Bush Approves New CIA Methods
Interrogations Of Detainees To Resume

By Karen DeYoung
Washington Post Staff Writer
Saturday, July 21, 2007

President Bush set broad legal boundaries for the CIA's harsh interrogation of terrorism suspects yesterday, allowing the intelligence agency to resume a program that was suspended last year after criticism that it violated U.S. and international law.

In an executive order lacking any details about actual interrogation techniques, Bush said the CIA program will now comply with a Geneva Conventions prohibition against "outrages upon personal dignity, in particular humiliating and degrading treatment." His order, required by legislation signed in October, was delayed for months amid tense debate inside the administration.

"We can now focus on our vital work, confident that our mission and authorities are clearly defined," CIA Director Michael V. Hayden said in a statement to agency employees. Although human rights groups have alleged that CIA interrogators used torturous and illegal methods, Hayden said the program had gleaned "irreplaceable" information from terrorism detainees.

Two administration officials said that suspects now in U.S. custody could be moved immediately into the "enhanced interrogation" program and subjected to techniques that go beyond those allowed by the U.S. military.

Rights activists criticized Bush's order for failing to spell out which techniques are now approved or prohibited. It said instead that CIA interrogators cannot undertake prohibited acts such as torture and murder, and it barred religious denigration and humiliating or degrading treatment "so serious that any reasonable person, considering the circumstances, would deem" it "beyond the bounds of human decency." Detainees, it said, must be provided with "the basic necessities of life," including adequate food and water, clothing, essential medical care, and "protection from extremes of heat and cold."

"All the order really does is to have the president say, 'Everything in that other document that I'm not showing you is legal -- trust me,' " said Tom Malinowski of Human Rights Watch.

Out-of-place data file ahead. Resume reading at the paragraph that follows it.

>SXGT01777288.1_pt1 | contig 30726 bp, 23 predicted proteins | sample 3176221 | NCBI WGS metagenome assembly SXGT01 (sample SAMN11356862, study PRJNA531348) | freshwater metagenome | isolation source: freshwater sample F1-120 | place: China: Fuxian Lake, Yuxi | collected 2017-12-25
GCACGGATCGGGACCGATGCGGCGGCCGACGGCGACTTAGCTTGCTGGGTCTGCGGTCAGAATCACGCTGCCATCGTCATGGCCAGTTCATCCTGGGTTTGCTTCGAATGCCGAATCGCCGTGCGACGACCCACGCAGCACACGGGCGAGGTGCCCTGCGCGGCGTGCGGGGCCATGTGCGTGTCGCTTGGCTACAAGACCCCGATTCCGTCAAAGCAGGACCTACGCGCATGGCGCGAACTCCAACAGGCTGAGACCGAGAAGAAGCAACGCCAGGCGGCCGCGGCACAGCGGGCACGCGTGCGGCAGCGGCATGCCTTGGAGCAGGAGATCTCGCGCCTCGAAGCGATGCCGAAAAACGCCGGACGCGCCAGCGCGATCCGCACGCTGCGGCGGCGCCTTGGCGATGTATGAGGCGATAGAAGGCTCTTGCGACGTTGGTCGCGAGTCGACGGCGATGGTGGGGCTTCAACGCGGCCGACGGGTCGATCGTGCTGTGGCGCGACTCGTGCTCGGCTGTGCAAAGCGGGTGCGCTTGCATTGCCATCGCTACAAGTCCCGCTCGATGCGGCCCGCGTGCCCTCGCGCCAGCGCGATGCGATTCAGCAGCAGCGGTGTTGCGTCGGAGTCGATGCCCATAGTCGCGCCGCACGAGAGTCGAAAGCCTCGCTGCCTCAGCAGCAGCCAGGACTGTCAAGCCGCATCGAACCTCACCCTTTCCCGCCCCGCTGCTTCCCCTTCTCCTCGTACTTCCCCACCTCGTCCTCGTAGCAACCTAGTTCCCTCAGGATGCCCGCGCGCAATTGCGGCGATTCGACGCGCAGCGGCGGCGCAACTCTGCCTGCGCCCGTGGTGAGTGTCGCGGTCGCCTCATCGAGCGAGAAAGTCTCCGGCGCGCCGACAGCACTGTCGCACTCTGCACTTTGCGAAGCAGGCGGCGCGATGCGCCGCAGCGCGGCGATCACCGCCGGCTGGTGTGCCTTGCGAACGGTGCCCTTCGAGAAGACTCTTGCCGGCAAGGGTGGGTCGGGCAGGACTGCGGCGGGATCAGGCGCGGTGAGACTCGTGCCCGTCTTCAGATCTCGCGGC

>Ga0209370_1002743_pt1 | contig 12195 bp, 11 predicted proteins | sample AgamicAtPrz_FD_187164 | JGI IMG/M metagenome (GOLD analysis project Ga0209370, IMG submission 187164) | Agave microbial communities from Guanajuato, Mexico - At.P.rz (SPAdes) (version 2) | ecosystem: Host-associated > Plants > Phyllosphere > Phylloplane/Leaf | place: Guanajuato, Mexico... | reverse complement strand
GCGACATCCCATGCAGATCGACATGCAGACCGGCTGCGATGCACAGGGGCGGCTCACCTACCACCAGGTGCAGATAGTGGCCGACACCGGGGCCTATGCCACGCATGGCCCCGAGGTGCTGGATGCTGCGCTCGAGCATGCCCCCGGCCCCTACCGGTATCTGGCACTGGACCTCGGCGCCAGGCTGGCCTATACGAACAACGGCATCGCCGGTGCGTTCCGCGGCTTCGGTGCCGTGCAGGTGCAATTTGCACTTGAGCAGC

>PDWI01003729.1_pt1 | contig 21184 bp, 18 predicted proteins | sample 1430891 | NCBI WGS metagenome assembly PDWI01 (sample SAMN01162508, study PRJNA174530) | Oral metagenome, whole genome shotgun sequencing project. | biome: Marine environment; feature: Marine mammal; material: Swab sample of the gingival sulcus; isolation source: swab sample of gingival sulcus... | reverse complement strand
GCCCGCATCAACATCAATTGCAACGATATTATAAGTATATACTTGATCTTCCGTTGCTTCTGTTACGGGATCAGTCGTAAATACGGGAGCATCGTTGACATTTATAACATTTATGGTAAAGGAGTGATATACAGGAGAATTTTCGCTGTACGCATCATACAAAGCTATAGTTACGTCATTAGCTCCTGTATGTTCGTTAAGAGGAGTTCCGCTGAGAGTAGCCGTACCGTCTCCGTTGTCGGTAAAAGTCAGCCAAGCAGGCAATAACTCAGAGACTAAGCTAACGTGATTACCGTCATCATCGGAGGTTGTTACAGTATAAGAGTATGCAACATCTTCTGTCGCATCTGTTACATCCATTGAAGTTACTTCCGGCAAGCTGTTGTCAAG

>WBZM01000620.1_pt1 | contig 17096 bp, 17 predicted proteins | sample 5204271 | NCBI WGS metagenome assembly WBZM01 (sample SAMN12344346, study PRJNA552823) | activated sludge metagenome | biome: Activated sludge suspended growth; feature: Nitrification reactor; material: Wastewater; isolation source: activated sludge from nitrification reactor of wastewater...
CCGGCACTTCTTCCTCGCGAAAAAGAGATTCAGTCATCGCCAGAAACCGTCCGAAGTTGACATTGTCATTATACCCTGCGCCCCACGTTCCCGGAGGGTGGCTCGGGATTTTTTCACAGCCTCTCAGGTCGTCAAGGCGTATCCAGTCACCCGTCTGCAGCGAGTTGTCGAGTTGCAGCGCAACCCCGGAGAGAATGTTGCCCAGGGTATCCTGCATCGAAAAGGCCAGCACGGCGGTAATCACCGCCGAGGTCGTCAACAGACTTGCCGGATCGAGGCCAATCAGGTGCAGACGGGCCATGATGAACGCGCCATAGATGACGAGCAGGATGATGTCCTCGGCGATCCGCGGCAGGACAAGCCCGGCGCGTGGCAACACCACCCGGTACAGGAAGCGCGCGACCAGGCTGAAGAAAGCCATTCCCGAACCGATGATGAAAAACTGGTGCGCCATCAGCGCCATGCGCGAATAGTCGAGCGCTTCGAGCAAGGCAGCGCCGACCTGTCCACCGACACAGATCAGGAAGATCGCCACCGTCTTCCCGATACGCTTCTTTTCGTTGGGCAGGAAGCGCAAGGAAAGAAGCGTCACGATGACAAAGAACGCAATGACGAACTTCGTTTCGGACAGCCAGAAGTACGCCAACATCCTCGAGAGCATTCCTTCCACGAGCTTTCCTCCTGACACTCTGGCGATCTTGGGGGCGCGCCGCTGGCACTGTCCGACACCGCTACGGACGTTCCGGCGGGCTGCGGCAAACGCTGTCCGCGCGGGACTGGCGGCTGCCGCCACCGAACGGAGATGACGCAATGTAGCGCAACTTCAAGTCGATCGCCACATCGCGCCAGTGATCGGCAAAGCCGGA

The CIA interrogation guidelines are contained in a classified document. A senior intelligence official, asked whether this list includes such widely criticized methods as the simulated drowning known as "waterboarding," declined to discuss specifics but said "it would be very wrong to assume that the program of the past would move into the future unchanged."

CIA detainees have also alleged they were left naked in cells for prolonged periods, subjected to sensory and sleep deprivation and extreme heat and cold, and sexually taunted. A senior administration officials briefing reporters yesterday said that any future use of "extremes of heat and cold" would be subject to a "reasonable interpretation . . . we're not talking about forcibly induced hypothermia."

Congressional reaction to the order was muted, as key lawmakers said they were only informed of its contents yesterday. Republican Sens. John McCain (Ariz.), Lindsey O. Graham (S.C.) and John W. Warner (Va.), who helped draft legislation last year requiring the executive order, issued a joint statement that they needed more information before making a judgment. They said the administration has not responded to the questions they asked during a recent briefing on the new order and the detainee program.

Sen. John D. Rockefeller IV (D-W.Va.), chairman of the Senate intelligence committee, said it was unclear what the order "really means and how it will translate into actual conduct by the CIA." In a statement, Rockefeller repeated a committee demand made last spring that the White House turn over a copy of the Justice Department's legal analysis of the new guidelines.